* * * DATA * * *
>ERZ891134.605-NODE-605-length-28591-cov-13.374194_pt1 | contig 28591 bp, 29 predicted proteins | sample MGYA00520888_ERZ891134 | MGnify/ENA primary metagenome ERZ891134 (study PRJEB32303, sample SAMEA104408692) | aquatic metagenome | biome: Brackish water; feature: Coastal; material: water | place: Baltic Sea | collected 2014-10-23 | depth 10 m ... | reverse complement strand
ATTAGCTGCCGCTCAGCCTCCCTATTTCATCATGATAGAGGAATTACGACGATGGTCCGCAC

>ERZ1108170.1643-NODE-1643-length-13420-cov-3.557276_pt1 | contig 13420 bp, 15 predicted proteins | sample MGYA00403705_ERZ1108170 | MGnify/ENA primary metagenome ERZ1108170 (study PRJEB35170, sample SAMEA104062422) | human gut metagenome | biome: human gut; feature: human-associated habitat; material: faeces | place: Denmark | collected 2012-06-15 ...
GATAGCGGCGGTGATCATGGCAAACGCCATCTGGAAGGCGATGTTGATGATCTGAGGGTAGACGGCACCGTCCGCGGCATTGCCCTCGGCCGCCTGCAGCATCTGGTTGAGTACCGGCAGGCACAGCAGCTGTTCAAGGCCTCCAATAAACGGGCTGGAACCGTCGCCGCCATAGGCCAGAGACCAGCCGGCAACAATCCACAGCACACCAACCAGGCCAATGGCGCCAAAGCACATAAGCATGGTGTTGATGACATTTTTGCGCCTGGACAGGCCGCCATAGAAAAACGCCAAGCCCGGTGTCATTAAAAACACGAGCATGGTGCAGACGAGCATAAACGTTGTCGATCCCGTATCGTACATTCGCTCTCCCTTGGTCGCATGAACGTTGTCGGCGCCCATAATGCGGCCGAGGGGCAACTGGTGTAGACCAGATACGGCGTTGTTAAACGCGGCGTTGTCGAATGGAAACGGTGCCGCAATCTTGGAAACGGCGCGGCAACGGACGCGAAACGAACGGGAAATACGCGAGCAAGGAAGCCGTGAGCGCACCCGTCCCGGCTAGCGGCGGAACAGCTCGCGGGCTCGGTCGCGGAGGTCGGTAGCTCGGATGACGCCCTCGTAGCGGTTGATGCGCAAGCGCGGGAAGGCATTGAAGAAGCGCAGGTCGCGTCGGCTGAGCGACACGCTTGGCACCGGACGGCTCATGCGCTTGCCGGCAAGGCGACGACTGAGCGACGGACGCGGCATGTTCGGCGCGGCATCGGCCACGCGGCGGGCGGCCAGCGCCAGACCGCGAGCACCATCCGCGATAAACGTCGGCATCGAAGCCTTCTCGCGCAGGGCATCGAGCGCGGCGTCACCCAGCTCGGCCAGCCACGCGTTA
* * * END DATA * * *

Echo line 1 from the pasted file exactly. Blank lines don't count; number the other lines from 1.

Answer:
>ERZ891134.605-NODE-605-length-28591-cov-13.374194_pt1 | contig 28591 bp, 29 predicted proteins | sample MGYA00520888_ERZ891134 | MGnify/ENA primary metagenome ERZ891134 (study PRJEB32303, sample SAMEA104408692) | aquatic metagenome | biome: Brackish water; feature: Coastal; material: water | place: Baltic Sea | collected 2014-10-23 | depth 10 m ... | reverse complement strand